King High School budget hearings clarify how public feels about Chicago Public Schools while budget chiefs refuse to explain why there was no publicity

The most interesting statement on Monday evening Nov. 5th, 2012 at King College Prep High School came from CPS Chief Financial Officer, Peter Rogers. Rodger said that the school closing list was in a “fact finding stage.“ And, he didn’t say any more about it. Most people there agree that he was very nice and spoke to everyone’s questions — but was vague on a lot of details.

CPS didn't make much effort to publicize the November 5 budget hearings, one of which was held in the auditorium at King High School Above, from the King HS hearing, Left to right: Peter Rodgers, current CPS CFO, Greg Volan the Education Budget Planning Department, Matt Walter from Capital Budget Planning. An audience speaker asked why CPS didn't let people know about the meeting, for example by doing "a robo call to the homes" like they did during the strike. But, obviously CPS did very little to promote the Budget Hearing. They didn't want questions from the public.
In the opinion of most of those observing and participating, it was an unreal meeting. Only a dozen speakers stood up to make statements. There were only 25 people were in the room, including three well suited men at the stage in the King College Prep High School. Representing CPS were Peter Rogers, CFO, Matt Walter from Capital Budget Dept., and Greg Volan from Education Budget Planning Dept.

In attendance were several concerned parents and staff from Dunbar High School. Mrs. Dorothy Dawson questioned why they removed all of their shop classes. She gave a list of what was taken out. On top of all the budget cuts at Dunbar, she couldn’t understand why they (CPS) filled in the auditorium orchestra pit with concrete.

Another speaker questioned the $12 million cuts on “other budget items”. She wanted more details because that was a “lot of money with no explaining.”

Another speaker explained (with documents in hand) how the achievement gap between black and white students was growing. She reasoned that CPS, run by business professionals, was not putting the money where it needed to go, but wasting it on testing. The contractors are making a lot of money and it doesn’t help our children. Even our Kindergartner students are being given a new test; Recognizing Educators Advancing Chicago—REACH test. She wanted CPS to save money by eliminating over testing.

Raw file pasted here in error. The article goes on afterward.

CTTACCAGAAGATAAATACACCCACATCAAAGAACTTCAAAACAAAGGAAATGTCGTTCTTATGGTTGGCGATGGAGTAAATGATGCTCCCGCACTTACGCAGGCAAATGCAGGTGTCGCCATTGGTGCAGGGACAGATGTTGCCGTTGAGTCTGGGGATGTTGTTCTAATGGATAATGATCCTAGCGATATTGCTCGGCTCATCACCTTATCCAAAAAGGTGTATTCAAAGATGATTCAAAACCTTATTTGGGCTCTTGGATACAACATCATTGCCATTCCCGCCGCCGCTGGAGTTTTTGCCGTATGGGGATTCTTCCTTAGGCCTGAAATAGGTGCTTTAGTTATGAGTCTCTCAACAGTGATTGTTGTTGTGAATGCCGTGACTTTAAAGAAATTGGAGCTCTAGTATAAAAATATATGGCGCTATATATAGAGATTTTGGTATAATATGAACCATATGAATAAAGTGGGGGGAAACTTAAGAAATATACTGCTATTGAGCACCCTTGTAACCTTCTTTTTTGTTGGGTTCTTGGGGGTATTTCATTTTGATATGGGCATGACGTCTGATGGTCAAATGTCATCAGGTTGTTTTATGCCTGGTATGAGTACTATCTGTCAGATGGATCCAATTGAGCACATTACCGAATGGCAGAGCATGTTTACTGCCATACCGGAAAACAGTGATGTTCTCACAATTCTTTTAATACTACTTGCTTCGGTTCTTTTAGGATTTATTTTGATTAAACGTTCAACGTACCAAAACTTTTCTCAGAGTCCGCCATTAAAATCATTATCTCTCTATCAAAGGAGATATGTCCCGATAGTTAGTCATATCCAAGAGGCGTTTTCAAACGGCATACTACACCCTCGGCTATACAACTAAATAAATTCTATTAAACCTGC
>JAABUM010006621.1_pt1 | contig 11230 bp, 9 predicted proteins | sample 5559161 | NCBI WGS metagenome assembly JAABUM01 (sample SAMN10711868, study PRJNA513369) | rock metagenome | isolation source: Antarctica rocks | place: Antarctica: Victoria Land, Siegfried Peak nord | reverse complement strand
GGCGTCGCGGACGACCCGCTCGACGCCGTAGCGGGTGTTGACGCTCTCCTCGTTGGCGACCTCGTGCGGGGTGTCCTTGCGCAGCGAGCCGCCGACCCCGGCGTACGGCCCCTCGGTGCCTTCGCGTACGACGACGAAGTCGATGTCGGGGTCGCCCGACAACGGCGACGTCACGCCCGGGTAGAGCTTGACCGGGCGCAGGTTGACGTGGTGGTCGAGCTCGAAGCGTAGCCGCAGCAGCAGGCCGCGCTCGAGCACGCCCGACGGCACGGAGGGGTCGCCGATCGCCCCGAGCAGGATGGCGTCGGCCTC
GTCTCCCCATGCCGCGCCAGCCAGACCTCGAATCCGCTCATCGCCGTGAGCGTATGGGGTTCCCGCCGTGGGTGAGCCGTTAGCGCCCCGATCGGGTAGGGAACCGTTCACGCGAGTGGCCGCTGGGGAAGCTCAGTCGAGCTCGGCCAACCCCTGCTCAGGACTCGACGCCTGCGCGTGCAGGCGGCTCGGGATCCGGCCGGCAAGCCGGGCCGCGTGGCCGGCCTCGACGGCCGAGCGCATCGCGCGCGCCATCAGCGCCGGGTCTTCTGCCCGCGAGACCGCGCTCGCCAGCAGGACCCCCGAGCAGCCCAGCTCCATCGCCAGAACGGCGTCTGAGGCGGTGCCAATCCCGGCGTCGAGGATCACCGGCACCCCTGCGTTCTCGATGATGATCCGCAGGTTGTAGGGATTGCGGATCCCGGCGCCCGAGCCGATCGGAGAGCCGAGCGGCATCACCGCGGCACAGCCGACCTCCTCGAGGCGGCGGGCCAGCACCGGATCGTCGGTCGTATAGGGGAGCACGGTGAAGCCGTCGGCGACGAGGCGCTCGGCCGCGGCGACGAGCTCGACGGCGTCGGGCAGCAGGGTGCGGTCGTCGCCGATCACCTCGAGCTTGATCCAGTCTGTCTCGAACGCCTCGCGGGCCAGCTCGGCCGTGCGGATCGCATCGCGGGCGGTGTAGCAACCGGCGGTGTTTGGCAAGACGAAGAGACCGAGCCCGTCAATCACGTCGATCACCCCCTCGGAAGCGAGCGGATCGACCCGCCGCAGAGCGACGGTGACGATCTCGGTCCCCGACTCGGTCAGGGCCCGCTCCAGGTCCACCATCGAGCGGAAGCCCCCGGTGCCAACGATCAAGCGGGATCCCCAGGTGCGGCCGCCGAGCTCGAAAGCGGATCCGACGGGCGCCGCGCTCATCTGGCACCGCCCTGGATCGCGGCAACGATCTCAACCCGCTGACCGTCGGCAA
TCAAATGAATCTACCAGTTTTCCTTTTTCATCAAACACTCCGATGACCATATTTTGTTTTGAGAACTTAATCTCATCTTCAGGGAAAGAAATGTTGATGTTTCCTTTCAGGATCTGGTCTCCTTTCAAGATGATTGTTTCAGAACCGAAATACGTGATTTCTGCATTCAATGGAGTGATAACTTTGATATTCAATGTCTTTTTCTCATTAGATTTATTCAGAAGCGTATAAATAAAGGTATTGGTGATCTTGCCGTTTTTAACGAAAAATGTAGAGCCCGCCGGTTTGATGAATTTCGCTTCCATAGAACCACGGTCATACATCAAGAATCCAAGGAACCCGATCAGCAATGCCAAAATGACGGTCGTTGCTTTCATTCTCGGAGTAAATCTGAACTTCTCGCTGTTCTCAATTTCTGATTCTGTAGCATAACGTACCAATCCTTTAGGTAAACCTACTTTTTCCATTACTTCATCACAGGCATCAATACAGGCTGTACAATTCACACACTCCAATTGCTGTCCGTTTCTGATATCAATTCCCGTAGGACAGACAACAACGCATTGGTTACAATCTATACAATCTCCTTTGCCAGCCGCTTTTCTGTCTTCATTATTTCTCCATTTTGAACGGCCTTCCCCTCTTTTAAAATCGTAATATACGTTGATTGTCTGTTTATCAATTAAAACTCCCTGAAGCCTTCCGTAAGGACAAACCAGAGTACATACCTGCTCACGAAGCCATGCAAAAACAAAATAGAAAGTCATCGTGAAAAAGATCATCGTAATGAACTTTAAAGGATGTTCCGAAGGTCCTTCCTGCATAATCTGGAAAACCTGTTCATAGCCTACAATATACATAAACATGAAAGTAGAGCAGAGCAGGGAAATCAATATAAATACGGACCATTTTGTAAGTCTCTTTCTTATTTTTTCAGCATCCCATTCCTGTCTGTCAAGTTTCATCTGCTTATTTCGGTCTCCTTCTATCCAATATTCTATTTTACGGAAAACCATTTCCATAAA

Samantha Coleman, noted that Culture of Calm program was offered to a special list of schools in need (now eliminated) -- but now there is no current list.. She wanted to offer her special services (support for young women) to schools in need but CPS (the Positive Behavior and Support Department) doesn’t have a list. She noted that the money to pay for this emotional help service was going to be a big problem for the schools.

Statement by Dave Vance

I welcomed Mr. Rodgers to his new job of Chief Financial Officer, but noted that he was the 5th CFO in four years. I stated that he probably couldn’t name all the Financial Officers. But he could name all of Chief Executive Officers since Arne Duncan. They included Ron Huberman, Terry Mazany, JC Brizard and now Barbara Byrd-Bennett. I explained something is wrong to have that many department heads changing in two years. These are the top leaders in charge of our schools. What does this look like to the public? Who is running our 600 schools? No one at the top has experience or knows the schools they are in command of.

I stated that, to the public “it looks like instability”; that CPS professionals don’t know what they are doing. Good luck Mr. Rogers.

Then I raised a question: Maybe this is why Moody’s lowered the bond rating? The bond rating was lowered in Sept. two months ago. Mr. Rogers nodded his head, to say, Yes. (What he said in response I don’t remember.)

The changing of department heads so frequently should be an alarm bell. The public remembers when CPS closed (and turned around) schools it claimed were failing. Now, the criteria is the "empty seats." Is this the real reason; the empty seats? The public doesn’t trust CPS.

I also explained with first hand knowledge how JN Thorp in South Chicago is being starved for funds. CPS reduced Thorp’s school budget by $250,000 this year and increased Learn Charter school by over $800,000. I explained that parents see this as a privatizing plan to starve us and promote the charter school.

I also testified that when Learn opened its doors Sept. of 2010 they received $2,000,000 in funding. One million came from Ophra Winfrey and a second million from Arne Duncan, the new Secretary of Education.

In summary I was clear that CPS doesn’t want to tell us they have a privatizing plan, but to us it is very clear. Follow the money.


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